RSPCA wants dangerous dog rethink
Four dog breeds are banned, but cross breeds can be as dangerous
The Dangerous Dogs Act needs to be changed to focus instead on owners keeping aggressive dogs as a status symbol or weapon, the RSPCA has said.
It says the current Act is too vague and has led to an increase in dangerous dogs since it came into force in 1991.
It comes days after new guidelines were sent to police and local authorities.
The RSPCA wants more checks on owners and stiffer penalties for people mistreating dogs or keeping them for criminal use.
The law says if it looks like a pit bull and the police accuse it of being a pit bull then it is a pit bull
Chris Laurence, Dogs Trust
NHS figures showed the number of dog attacks had tripled since 1991, and many attacks have been blamed on cross-bred dogs which are not illegal.
In 2008, NHS figures showed nearly 3,800 attacks were taking place a year.
David Grant of the RSPCA said: "It's just a completely out of control situation ...my situation here in this RSPCA hospital is actually worse than before the Act came in."
Under the Dangerous Dogs Act four different breeds of dog are banned - the pit bull terrier, Japanese Tosa, Dogo Argentino and Fila Brasileiro.
But critics say the rules over what is a dangerous dog are too vague - even when it comes to identifying the banned breeds.
Dogs Trust veterinary director Chris Laurence told the BBC: "One of the big flaws in the Act is it doesn't tell you how to identify a pit bull.
NEW DOG GUIDELINES
Sets out best practice for the main enforcement authorities
Provides guidance on identifying pit bull terrier-type dogs
Provides examples of existing local initiatives
"You can actually breed a pit bull by accident. If you cross something like a boxer and a labrador or a labrador and a mastiff you end up with a dog that looks like a pit bull.
"The law says if it looks like a pit bull and the police accuse it of being a pit bull then it is a pit bull and it's up to you to prove it isn't."
Mr Grant said there were many incidences of dogs being abandoned and attacking other dogs, killing cats or attacking people.
On Friday the government rejected a bid to replace the Dangerous Dogs Act with a new law placing responsibility for a dog's behaviour on the owner or person in charge of it.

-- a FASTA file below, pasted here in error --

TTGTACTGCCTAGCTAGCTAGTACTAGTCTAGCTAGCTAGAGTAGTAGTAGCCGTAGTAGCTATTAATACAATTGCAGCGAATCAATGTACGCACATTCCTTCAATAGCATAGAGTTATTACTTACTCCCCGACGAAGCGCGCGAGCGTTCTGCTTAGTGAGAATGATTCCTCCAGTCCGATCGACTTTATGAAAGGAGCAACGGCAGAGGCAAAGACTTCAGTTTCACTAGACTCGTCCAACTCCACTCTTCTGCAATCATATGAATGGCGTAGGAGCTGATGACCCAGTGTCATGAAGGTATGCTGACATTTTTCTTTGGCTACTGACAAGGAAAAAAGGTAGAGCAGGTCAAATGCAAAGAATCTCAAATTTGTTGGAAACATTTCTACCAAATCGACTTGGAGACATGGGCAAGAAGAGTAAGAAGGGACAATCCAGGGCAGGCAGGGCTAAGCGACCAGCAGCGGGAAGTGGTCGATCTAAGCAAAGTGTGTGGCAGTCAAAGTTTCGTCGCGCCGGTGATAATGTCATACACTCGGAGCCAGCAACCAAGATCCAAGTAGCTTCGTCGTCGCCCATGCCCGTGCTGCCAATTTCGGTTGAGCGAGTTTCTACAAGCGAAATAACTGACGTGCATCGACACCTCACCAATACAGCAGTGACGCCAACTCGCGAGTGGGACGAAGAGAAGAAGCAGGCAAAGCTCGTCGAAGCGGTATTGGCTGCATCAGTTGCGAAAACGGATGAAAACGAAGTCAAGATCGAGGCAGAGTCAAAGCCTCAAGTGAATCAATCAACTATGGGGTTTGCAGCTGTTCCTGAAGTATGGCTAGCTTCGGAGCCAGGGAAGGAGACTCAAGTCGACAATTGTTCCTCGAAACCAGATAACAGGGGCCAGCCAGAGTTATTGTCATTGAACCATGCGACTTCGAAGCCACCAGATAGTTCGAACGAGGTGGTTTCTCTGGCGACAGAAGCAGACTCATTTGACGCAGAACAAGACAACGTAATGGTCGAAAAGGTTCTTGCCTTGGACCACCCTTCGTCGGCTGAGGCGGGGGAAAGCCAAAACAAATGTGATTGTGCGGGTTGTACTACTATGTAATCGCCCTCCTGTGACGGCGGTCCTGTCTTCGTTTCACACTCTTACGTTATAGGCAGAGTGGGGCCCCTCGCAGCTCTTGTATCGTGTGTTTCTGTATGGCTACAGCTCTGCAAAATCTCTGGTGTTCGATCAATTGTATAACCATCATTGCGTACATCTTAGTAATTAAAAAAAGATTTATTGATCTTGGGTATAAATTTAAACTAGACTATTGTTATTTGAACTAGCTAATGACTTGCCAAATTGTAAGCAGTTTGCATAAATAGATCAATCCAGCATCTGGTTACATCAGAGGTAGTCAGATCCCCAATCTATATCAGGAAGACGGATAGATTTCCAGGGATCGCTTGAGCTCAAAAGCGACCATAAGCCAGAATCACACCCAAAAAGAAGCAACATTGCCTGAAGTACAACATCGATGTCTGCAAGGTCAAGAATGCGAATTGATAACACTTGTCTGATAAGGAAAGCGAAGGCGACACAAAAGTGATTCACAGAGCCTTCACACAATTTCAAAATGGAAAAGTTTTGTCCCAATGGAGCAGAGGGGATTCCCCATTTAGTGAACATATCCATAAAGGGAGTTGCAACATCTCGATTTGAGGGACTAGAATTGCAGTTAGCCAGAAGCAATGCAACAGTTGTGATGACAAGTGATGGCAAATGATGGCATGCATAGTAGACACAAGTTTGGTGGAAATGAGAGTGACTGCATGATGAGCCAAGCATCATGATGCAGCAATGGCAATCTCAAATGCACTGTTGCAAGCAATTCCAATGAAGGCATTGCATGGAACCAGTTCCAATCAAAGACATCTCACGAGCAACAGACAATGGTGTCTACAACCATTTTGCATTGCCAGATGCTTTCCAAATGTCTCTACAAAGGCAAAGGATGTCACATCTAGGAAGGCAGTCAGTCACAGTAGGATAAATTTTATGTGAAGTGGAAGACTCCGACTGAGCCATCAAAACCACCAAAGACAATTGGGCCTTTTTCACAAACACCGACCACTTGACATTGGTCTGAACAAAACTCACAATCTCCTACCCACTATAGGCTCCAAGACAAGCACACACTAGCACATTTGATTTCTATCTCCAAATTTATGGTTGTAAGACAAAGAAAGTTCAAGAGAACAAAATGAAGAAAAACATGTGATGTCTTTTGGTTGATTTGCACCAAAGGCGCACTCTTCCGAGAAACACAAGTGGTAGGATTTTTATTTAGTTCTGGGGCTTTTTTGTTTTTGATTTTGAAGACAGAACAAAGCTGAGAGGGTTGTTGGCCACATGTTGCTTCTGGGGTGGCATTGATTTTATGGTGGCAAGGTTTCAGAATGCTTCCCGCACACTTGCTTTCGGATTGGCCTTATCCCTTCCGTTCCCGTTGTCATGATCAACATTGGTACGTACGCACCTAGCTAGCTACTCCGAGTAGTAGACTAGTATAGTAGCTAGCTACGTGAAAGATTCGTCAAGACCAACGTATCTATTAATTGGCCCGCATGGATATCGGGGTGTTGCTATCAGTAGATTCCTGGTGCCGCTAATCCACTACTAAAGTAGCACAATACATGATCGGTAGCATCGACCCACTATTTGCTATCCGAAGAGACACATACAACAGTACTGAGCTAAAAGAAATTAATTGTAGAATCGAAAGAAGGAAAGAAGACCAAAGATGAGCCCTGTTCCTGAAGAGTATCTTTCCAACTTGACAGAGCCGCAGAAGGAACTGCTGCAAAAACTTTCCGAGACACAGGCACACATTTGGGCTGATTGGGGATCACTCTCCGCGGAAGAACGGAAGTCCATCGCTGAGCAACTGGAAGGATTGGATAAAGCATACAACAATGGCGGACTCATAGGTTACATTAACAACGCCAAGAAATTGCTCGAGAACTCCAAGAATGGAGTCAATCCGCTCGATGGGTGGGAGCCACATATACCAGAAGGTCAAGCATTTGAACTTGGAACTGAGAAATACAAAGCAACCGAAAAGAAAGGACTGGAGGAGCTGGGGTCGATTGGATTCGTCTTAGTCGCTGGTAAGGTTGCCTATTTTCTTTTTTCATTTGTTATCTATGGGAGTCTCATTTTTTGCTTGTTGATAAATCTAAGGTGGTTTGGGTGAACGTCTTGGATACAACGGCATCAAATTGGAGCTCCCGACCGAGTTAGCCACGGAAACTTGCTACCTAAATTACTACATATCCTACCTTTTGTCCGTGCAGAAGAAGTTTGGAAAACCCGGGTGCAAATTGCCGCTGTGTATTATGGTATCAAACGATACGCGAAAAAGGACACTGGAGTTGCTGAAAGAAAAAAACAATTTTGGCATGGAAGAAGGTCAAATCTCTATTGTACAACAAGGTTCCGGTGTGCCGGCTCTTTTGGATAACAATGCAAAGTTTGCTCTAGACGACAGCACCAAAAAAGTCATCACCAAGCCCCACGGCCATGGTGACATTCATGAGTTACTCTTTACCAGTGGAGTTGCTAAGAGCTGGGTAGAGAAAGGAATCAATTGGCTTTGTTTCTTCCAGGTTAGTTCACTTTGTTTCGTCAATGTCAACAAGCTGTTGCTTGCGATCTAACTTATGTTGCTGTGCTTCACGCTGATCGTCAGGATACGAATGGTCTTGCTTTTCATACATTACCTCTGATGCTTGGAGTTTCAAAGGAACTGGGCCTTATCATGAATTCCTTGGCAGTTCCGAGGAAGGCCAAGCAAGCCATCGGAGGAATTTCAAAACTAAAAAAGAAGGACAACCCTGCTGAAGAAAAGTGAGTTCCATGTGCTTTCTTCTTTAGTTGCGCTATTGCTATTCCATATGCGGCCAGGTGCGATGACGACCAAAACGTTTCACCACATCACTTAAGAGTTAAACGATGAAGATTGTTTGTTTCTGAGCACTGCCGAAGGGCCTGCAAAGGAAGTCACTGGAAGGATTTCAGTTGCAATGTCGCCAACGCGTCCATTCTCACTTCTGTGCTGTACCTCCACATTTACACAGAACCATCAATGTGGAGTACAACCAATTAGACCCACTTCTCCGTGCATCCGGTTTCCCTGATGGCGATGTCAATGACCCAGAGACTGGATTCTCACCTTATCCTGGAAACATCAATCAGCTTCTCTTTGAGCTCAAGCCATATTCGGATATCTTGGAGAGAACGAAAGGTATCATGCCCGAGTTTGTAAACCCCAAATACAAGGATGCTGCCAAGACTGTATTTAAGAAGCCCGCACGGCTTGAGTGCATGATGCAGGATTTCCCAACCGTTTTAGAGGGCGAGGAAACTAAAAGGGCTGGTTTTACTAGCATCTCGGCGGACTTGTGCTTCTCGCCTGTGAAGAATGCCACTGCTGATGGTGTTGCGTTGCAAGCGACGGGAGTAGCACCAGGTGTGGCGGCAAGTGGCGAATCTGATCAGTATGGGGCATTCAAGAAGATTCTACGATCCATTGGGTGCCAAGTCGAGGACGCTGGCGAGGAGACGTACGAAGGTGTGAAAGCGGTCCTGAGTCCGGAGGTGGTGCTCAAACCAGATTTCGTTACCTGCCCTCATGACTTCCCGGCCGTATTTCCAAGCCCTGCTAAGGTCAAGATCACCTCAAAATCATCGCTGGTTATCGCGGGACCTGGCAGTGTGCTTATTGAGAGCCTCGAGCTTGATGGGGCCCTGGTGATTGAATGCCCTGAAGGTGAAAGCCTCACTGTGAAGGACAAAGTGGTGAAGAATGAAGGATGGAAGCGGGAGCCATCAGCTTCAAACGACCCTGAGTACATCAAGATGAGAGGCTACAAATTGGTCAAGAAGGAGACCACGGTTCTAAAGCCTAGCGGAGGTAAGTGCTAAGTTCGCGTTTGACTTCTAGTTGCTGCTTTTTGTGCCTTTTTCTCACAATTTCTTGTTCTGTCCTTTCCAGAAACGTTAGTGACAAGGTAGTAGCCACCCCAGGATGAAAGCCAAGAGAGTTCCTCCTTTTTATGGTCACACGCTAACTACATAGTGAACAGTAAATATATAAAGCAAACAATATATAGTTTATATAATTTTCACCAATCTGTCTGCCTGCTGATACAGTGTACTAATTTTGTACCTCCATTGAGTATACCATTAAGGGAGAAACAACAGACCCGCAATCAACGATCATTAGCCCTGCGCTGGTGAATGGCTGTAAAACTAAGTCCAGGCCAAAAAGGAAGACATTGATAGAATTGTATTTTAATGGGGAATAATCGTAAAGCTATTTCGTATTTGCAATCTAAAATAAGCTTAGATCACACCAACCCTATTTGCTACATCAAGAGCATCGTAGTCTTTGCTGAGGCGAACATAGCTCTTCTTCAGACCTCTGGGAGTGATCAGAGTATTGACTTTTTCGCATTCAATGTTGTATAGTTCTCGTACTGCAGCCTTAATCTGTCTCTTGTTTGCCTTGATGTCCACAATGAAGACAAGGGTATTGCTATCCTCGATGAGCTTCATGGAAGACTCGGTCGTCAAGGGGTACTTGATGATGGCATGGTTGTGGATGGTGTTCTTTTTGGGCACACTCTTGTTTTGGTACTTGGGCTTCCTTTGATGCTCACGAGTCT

Lord Redesdale said, who proposed the replacement, said: "The Dangerous Dogs Act was a knee-jerk reaction to deal with pit bull terriers and was intended to lead to the extinction of that breed in this country.
"However research by the RSPCA has shown that there are now more pit bull terriers in the UK than there were when the Act was passed."
Dogs are being abandoned in record numbers, the RSPCA says
In south London, a council has already begun targeting dog owners for using dogs for intimidation, causing a nuisance, fighting with dogs or using them as a weapon .
"What we've done is introduce a registration scheme, linked to our tenancy conditions, which is going to promote responsible dog ownership, and take out sanctions on those people who aren't responsible who are causing a nuisance," said Mark Callis of the Dog Control Unit at Wandsworth Council.
"The ultimate sanction under our tenancy conditions would be eviction," he said.
In January, London's Metropolitan Police created a new unit to tackle the rise in the number of dogs being used by criminals.***
Type: Private - Not-for-Profit
On the web: http://www.rspca.org.uk
The Royal Society for the Prevention of Cruelty to Animals (RSPCA), founded in 1824, was the first animal protection organization in the world. Its influence has spread far beyond the UK to the establishment of similar organizations, such as the ASPCA in the US and the RSPCA in Australia. Queen Victoria became the first British monarch to serve as the society's royal patron in 1840. Today, the RSPCA operates four hospitals for animals and numerous other facilities for veterinary care and sheltering abandoned animals. Its 300-plus uniformed inspectors investigate reports of cruelty against animals and help bring prosecutions against human offenders.Officers:
Chairman: Michael Tomlinson
Chief Executive: Mark Watts
Head, External Affairs: David Bowles